Study of problems of translating oral literature, illustrated by Pawnee examples.The increasing academic interest in the wide field of ethnopoetics has led to the publication of numerous anthologies and related texts. Professor Mendoza's study reveals strikingly the fundamental problem arising from the manifold difficulties of translating oral poetry into a written literature. He argues that a true appreciation of the "oldest, most universal of human articulations" must begin with an exploration of the general idea of poetry.
He succeeds in bridging the gap between analytical scholarship and practical poetic recreation of oral literature. Rather than rendering Pawnee rituals serving here as an example of non-English oral poetry in a way that makes them seem familiar, in effect 'domesticising' and thus falsifying them, Mendoza's new translations capture the unique spirit and flavour of oral performance poetry. In providing selected Pawnee rituals with synoptically arranged translations and a glossary, this book could become a basis and model for further studies in this ever-widening field.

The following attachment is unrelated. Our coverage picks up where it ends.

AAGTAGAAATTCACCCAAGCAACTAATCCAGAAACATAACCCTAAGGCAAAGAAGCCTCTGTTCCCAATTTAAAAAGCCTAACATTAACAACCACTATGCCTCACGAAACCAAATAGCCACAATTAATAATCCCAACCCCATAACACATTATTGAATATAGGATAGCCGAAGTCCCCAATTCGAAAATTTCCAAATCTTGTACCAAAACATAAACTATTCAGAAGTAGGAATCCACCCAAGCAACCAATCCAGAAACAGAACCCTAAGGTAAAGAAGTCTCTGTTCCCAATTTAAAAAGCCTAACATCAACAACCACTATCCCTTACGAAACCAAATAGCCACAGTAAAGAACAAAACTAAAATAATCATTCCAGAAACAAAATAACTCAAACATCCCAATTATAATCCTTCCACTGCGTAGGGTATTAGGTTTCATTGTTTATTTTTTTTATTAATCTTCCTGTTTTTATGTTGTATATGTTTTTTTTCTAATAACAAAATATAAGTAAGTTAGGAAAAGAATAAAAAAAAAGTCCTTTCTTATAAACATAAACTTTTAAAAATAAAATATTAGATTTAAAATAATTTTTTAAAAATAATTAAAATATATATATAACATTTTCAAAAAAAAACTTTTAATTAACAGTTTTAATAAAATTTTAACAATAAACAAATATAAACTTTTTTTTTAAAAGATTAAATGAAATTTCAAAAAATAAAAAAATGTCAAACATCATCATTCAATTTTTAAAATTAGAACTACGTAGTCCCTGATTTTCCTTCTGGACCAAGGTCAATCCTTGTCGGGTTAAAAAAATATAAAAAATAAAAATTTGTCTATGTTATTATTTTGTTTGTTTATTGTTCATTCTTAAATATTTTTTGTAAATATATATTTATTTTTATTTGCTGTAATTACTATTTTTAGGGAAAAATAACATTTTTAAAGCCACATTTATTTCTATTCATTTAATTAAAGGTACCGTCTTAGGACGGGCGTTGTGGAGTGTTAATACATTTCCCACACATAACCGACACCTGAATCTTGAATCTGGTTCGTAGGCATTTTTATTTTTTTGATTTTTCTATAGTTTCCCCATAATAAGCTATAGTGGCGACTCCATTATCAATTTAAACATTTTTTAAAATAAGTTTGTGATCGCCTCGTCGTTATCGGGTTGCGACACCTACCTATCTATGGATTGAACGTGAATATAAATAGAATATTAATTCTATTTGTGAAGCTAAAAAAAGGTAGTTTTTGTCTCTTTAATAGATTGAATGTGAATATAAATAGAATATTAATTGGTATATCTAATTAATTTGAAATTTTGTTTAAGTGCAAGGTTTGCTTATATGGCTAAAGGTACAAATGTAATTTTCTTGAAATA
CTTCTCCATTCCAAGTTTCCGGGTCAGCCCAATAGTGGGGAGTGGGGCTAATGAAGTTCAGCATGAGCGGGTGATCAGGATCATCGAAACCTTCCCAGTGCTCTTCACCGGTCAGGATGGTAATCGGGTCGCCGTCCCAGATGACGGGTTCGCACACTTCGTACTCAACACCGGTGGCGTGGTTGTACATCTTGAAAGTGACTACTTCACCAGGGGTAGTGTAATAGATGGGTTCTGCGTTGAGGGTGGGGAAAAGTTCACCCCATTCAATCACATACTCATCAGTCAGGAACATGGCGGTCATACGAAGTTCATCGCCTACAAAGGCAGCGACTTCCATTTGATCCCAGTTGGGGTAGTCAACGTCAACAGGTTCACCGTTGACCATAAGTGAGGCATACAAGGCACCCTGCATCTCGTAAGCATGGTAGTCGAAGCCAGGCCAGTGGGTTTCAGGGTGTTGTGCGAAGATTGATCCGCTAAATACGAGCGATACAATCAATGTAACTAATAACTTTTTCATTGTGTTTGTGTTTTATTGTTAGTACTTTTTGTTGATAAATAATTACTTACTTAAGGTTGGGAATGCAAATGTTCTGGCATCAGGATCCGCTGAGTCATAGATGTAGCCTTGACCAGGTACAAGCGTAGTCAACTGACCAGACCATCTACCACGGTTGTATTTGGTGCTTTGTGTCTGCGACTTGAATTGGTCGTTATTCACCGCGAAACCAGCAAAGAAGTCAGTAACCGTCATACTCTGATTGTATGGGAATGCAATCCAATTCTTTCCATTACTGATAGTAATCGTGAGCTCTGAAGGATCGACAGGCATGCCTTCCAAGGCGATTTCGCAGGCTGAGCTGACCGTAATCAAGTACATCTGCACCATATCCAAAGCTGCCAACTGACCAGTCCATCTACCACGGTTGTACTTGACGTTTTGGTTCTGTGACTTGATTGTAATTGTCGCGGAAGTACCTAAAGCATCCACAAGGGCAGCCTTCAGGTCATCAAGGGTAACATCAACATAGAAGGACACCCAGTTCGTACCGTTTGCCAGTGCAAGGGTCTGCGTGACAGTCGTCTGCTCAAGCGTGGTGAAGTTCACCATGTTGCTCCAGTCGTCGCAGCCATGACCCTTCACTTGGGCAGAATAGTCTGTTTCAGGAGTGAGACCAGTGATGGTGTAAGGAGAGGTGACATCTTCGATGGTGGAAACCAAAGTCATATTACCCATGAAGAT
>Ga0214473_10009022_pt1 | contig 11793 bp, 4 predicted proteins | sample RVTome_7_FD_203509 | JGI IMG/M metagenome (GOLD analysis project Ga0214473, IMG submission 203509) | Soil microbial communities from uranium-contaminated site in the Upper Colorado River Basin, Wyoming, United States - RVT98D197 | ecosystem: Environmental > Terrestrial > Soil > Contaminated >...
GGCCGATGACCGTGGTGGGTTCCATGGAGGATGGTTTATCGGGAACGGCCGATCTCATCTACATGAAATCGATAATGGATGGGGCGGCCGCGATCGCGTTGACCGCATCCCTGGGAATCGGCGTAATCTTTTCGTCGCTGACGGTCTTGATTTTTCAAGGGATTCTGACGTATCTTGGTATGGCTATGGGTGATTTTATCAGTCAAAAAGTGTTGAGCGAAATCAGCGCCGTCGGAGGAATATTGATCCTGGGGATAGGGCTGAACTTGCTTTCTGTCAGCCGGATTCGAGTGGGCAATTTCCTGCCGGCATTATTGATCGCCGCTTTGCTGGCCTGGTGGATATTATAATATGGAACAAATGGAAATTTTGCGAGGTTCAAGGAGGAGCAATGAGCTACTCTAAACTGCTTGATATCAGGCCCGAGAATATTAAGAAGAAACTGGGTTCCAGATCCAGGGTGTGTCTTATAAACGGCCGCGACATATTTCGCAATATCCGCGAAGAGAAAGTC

Studies in English and American Literature and Culture
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